President Barack Obama told Native American leaders Wednesday that he will make his first trip as president to Indian Country next year, expanding on his pledge to enhance the bond between the federal and tribal governments.
“For the past five years, my administration has worked hard to keep that promise – to build a new relationship with you based on trust and respect”, Obama said in a speech at the fifth annual Tribal Nations Conference in the Department of the Interior in Washington, recognizing the contributions of tribal communities “to enrich the United States every single day”.
At the same time, the United States can do more to give tribes more control over their communities, Obama said. High rates of poverty among Native Americans are “a moral call to action.”
In addition, the federal government needs to ensure that Native Americans have access to affordable health care and must help tribes be good stewards of their native homelands, Obama said.
Tribal leaders from most of the 566 federally recognized Native American and Alaska tribes are in Washington this week to participate in the Tribal Nations Conference. That summit and surrounding events allow the tribal leaders to meet and discuss Indian issues with the Obama Administration on government-to-government relationships.
At the conference, US Attorney General Eric Holder deplored the high levels of violent crimes in tribal communities, despite an increase in prosecutions by 54% over the last three years. Still, Native Americans are disproportionately likely to become victims of crimes and violence, Holder said.
“We will not tolerate a world in which nearly half of all Indian women and girls have experienced rape, physical violence, or stalking by an intimate partner, and where Indian women are murdered at a rate that – in some places – is more than 10 times the national average”, Holder said.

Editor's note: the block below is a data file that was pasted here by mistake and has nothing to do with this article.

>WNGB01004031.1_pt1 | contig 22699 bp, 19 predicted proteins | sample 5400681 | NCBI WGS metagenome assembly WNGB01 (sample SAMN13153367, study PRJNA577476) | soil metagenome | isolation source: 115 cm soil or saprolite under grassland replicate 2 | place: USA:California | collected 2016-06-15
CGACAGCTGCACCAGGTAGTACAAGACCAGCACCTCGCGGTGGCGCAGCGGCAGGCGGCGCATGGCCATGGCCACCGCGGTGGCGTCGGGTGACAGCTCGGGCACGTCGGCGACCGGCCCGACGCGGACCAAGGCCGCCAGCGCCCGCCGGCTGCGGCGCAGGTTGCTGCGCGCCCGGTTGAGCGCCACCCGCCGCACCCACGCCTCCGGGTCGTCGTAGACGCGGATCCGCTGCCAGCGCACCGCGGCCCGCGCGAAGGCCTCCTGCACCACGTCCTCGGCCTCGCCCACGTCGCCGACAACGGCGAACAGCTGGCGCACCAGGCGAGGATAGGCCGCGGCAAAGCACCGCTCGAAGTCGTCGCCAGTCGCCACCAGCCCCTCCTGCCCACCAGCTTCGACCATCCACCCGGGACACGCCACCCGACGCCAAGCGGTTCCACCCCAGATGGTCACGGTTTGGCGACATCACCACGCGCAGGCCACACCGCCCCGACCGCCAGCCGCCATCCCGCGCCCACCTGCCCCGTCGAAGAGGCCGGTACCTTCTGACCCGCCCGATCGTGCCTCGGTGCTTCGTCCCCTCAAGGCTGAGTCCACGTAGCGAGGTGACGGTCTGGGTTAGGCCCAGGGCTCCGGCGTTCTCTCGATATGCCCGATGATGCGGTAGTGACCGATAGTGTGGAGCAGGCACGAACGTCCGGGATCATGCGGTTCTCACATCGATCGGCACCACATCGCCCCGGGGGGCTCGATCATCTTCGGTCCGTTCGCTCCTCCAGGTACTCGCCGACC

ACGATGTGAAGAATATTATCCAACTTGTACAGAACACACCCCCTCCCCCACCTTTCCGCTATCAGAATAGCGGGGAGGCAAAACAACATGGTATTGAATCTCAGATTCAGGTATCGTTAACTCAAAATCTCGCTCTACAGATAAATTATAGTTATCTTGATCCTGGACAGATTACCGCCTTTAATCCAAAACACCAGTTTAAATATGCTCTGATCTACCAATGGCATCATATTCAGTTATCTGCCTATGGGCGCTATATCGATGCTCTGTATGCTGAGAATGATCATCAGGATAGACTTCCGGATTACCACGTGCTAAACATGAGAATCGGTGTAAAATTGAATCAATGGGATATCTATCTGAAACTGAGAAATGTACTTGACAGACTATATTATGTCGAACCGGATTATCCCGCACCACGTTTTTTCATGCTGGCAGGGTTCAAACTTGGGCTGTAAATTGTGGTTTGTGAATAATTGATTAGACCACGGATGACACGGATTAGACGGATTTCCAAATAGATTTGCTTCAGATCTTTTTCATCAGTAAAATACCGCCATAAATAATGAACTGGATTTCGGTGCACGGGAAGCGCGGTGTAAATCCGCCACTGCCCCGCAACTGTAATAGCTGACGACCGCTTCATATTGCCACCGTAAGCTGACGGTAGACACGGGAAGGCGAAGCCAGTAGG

On Tuesday, Obama met with a dozen tribal leaders at the White House to discuss job creation and economic development in tribal communities.
The meeting provided tribal leaders an opportunity to directly engage with the President on a leader-to-leader, government-to-government basis and to discuss key issues facing Indian Country at the highest level of Government.
During the meeting, Native American leaders raised a wide range of issues they are facing related to job creation, including expanding opportunity for renewable energy on tribal lands, increasing access to capital and foreign direct investment opportunities in Indian Country, the successes of tribal self-determination, improving educational outcomes, and jurisdictional challenges.
Tuesday’s meeting had kicked off a week of events hosted by the newly formed White House Council on Native American Affairs in its continued efforts to strengthen the government-to-government relationship between the United States and tribal nations.